The Future Starts Now

Wrap Factor Nine is a blog designed to discuss future trends in technology.

Saturday, August 25, 2012

The Rise of Quantum Computers

In William E. Halal’s Book  Technology’s Promise, various predictions about future technologies are examined as part of the TechCast Project.  The TechCast Project is made-up of various experts who express their views of what is likely to happen in regards to technology.  In the area of Information Technology the panel of experts predict that there is a 65% probability that Quantum Computers will be available by 2020.  

TechCast Project Information Technology Predictions

What are Quantum Computers?  These are computers that exploit the advantages of Quantum Physics. The basic unit of quantum computing is a“qubit”—an electron spinning either clockwise or counterclockwise, representing a 0 or a 1. 

Because electrons can coexist in two places simultaneously, a single electron can carry two qubits, two electrons can produce four qubits, three electron eight, and 20 electrons could perform a million computations. This exponential growth raises the hope of infinite processing power according to Halal.

This will allow scientist to complete task in seconds instead of years. Many individuals feel this will open-up the next round of major advancements in the field of computer science.  

A Short Video Explaining What Quantum Computers Are

Friday, August 17, 2012

Building A Better Brain?

OK that’s likely a stretch but what about being able to build interfaces into the human brain that will allow one to be more efficient in certain operations or maybe help individuals who may have various handicaps live more productive lives.  The human brain is a pretty remarkable machine.  The average brain packs a hundred billion or so neurons, connected by a guadrillion constantly changing synapses in to the size of a cantaloupe (Furber 2012).  With this level of complexity, is it even practical too think one could even attempt to build a better brain. 

This idea has fueled science fiction writers and brain-mind-computer researchers such as Ray Kurzwell for decades (Hiemstra 2003). Imagine that one could replace part of a damaged brain with a computer chip that perfectly replicates the brain or use instrumentation to ‘read’ brain activity and the use that information to program a computer chip.  Could this be the beginning of the downloadable brain (Hiemstra 2003).

Individuals like Steve Furber are starting to experiment with ARM chips to help facilitate this process.  Today’s implementation takes over 600 chips and is far from being able to simulate even the simplest task but if one dares to dream, you can see that today’s research is like the first mainframes of the 1970’s. 

The work of Mr. Furber may be setting the stage of what is possible within the next 30 years.  While we may not be able to replicate Mr. Data on Star Trek: The Next Generation we may be able to build interfaces that will help individuals like Geordi La Forge regain his eyesight.  After all haven’t some of the most innovative solutions from our generation been influenced by popular culture and science fiction?

Below are a couple of interesting new articles and quotes about the Bionic Brain that I hope you find interesting.

                  The Future is Closer Than You Think


Monday, August 13, 2012

The Tree of Meaning or the Forest of Confusion

The Tree of Meaning or the Forest of Confusion

In the New Agora: New Geometry of Language And New Technology of Democracy: The Structured Design Dialogue Process by Vigdor Schreibman and Alexander N. Christakis discuss various aspects of the Structured Design Dialogue Process (SDDP).

Let’s say you are examining a future technology like a quantum network router that would give you the ability to move data between two quantum systems without a physical connection.  To create a set of possibilities, one could use the Stages of Inquiry.   The well-defined steps and graphical representation walks one through the process from the initial problem to understanding the final impact of your choice.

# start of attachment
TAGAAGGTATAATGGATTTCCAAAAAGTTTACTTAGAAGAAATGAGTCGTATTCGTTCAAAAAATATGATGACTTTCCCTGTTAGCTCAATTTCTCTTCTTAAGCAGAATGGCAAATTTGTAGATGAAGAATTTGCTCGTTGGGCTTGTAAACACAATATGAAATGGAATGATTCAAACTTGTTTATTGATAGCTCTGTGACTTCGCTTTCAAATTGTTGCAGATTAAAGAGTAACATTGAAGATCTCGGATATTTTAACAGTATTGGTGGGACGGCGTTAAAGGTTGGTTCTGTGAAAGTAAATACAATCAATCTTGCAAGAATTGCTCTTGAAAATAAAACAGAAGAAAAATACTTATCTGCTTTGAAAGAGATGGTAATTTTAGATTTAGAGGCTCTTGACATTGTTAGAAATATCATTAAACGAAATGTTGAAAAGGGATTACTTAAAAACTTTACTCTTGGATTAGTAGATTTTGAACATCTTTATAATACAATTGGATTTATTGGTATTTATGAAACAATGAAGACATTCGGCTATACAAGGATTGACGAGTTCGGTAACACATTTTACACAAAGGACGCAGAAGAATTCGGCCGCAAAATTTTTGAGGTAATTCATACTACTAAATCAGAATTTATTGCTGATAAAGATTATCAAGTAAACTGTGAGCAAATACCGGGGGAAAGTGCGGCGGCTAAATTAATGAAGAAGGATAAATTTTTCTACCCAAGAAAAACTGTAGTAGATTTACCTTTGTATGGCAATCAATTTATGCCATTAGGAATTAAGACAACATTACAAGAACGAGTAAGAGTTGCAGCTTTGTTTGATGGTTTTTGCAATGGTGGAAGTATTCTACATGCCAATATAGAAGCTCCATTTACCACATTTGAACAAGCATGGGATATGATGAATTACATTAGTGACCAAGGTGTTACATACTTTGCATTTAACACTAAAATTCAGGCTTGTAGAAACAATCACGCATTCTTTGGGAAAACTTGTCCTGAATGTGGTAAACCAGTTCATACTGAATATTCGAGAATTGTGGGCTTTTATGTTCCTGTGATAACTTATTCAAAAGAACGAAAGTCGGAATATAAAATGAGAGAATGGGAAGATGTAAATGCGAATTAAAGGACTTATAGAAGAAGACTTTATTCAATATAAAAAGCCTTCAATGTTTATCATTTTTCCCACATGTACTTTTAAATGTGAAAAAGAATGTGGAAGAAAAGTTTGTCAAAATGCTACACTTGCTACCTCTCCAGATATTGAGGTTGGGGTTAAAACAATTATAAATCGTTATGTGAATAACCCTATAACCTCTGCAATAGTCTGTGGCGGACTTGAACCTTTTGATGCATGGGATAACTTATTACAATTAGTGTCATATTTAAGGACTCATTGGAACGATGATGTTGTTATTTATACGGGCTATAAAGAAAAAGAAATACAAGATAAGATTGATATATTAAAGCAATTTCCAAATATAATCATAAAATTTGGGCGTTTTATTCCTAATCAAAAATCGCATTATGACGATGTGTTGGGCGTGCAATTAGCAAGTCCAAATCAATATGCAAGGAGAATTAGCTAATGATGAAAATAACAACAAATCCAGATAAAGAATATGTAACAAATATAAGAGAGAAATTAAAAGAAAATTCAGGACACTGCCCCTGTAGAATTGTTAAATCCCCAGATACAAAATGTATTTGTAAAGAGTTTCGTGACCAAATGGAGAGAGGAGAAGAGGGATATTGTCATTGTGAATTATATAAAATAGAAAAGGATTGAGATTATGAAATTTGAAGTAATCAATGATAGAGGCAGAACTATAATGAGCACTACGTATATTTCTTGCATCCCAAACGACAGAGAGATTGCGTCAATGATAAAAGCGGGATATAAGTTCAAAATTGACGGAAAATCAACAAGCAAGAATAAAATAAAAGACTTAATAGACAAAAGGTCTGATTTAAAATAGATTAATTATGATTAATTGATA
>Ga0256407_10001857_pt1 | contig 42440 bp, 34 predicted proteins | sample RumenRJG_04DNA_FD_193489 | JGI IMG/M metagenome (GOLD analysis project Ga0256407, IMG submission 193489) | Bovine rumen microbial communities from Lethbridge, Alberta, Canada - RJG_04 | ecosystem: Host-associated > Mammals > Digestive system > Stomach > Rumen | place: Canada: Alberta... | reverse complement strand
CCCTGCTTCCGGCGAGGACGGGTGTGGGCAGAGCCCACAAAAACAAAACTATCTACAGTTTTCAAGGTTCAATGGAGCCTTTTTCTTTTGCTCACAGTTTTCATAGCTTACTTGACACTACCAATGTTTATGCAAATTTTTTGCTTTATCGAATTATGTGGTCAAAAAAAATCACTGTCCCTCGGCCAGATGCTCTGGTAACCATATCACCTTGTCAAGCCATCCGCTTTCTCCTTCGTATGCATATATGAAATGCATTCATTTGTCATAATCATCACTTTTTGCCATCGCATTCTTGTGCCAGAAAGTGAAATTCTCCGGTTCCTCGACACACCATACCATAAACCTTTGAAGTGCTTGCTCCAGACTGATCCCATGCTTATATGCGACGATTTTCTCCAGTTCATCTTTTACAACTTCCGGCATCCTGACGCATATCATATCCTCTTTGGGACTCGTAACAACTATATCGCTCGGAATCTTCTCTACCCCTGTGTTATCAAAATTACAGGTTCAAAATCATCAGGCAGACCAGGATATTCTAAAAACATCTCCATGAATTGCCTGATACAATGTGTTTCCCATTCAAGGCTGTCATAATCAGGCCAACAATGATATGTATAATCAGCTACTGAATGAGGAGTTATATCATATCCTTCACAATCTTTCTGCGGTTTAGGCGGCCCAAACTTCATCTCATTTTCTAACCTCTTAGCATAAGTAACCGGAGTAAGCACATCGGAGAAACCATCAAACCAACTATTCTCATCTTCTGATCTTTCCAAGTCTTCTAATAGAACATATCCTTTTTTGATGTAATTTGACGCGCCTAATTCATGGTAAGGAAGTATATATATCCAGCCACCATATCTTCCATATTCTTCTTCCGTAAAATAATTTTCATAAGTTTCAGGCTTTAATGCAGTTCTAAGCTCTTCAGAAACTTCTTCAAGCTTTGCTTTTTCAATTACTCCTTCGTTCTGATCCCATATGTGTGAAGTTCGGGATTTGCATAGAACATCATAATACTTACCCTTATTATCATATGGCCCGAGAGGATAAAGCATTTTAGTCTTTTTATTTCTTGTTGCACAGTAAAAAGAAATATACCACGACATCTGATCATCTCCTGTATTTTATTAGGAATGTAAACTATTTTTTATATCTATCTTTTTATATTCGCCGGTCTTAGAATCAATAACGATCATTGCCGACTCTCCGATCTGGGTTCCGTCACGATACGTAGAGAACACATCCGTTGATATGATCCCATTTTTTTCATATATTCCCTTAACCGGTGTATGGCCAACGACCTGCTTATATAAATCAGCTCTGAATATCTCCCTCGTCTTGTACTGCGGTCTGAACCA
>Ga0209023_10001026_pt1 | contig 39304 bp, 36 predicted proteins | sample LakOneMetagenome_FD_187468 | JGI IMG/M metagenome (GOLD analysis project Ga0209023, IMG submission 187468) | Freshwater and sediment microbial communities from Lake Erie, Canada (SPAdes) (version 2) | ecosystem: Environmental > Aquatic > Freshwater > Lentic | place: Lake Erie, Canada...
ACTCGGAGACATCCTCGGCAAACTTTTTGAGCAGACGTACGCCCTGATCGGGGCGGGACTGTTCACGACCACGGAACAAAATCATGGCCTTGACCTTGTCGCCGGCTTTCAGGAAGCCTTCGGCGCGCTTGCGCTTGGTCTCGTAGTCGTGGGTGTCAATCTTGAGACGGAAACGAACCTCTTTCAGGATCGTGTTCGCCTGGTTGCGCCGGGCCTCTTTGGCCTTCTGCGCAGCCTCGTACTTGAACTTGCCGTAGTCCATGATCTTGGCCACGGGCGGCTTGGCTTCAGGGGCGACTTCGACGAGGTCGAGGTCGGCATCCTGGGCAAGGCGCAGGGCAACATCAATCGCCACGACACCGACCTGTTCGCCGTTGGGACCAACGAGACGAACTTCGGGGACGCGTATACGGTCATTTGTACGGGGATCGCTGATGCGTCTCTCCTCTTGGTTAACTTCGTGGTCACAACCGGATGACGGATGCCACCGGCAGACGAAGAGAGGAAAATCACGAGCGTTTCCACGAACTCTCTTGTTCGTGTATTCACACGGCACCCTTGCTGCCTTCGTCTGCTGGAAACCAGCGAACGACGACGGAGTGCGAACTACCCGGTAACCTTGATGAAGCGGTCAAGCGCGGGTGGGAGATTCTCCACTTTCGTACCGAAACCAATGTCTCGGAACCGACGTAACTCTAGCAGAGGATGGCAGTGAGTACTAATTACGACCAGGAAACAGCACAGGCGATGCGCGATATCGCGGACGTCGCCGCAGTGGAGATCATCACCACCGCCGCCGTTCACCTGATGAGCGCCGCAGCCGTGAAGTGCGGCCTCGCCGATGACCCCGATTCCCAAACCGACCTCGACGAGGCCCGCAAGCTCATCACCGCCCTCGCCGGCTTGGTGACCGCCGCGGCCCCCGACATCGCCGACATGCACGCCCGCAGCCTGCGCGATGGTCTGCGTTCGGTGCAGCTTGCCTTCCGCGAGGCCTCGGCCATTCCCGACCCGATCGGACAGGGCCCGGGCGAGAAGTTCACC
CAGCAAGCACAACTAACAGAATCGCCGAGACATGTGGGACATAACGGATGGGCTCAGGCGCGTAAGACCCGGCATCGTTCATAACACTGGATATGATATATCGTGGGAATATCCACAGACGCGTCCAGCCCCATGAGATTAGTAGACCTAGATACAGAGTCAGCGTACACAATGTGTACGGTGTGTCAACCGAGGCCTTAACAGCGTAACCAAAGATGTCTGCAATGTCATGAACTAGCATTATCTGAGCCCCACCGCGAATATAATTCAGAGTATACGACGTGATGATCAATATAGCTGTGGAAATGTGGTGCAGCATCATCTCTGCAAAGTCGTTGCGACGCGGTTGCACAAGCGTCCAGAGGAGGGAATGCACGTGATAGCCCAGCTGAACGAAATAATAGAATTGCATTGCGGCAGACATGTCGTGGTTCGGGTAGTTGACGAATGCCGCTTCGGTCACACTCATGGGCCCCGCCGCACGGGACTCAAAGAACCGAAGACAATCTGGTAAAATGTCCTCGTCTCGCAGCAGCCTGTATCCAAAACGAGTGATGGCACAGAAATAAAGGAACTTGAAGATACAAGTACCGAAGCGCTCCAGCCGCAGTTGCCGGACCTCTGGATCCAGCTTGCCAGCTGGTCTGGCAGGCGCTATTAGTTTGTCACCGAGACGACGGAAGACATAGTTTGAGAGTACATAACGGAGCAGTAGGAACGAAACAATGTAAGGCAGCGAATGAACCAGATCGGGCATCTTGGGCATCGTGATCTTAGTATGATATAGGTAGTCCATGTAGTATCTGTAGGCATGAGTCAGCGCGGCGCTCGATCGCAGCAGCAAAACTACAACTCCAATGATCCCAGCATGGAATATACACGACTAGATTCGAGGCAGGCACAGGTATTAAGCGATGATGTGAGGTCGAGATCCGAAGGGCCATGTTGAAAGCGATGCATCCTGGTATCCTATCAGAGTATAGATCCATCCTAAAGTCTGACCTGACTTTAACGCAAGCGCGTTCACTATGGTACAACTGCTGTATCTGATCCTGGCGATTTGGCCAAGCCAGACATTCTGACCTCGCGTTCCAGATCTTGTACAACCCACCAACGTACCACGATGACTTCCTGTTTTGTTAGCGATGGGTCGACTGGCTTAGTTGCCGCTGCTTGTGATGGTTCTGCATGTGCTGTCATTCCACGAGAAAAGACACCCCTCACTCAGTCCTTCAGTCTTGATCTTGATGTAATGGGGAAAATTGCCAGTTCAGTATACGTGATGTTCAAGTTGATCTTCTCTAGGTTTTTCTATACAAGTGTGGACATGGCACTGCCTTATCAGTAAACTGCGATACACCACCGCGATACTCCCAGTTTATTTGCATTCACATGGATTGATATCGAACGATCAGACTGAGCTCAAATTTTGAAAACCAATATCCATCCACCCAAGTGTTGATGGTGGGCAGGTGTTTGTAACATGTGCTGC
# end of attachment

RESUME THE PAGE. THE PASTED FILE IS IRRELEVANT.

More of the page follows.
The feature or method that I found most interesting is Tree of Meaning that may emerge once one goes through the Stages of Inquiry.  Dr. Alexander N. Christakis suggested using a Tree of Meaning using the 6 Dialogue Laws to aid in the resolution of the constraints and difficulties described as Spreadthink, while also promoting the pursuit of meaning and wisdom in dialogue (Schreibman and Christakis).

The 6 Laws of Dialogue are:

1. Appreciation of the diversity of perspectives of observers is essential to embrace the many dimensions of a complex situation. 
2. Disciplined dialogue is required so that observers are not subjected to information overloaded.
3. The relative importance of an observer's ideas can be understood only when they are compared with others in the group.
4. Meaning and wisdom of an observer's ideas are produced in a dialogue only when they begin to understand the relationships such as similarity, priority, influence, etc., of different people's ideas.
5. Every person matters, so it is necessary to protect the autonomy and authenticity of each observer in drawing distinctions.
6. Evolutionary learning occurs in a dialogue as the observers learn how their ideas relate to one another.

SDP for Support Planning and Innovation

Using the 6 Laws of Dialog and the Stages of Inquiry one could step through an orderly process to examine the various factors that could be impacted by going down a certain path.  Let’s assume that the conclusion is that if you believe in the notion of quantum computing then you will likely need quantum routers to connect entities together or basically have a standalone computer – which does little good in a global community. This would likely spark intense debates over the role of computing; networking and innovation.   Which in turn will likely have major political and socioeconomical ramifications.   

During this process, one will likely encounter Spreadthink and Groupthink before rational thought prevails. Questions will be asked like - is this going to be a breakthrough that benefits everyone or simply the playground of the privileged few. Hence this approach gives you another way to think about the possibilities and make a larger part of the community an active participant in the conversation to discuss the alternatives.

Lean more about Harnessing The Collective Wisdom visit

Schreibman, V. and A. N. Christakis. New Agora: New Geometry of Languaging And New Technology of Democracy: The Structured Design Dialogue Process. Retrieved August 12, 2012, 2012, from

Wednesday, August 8, 2012

The 2012 New Media Consortium Horizon Report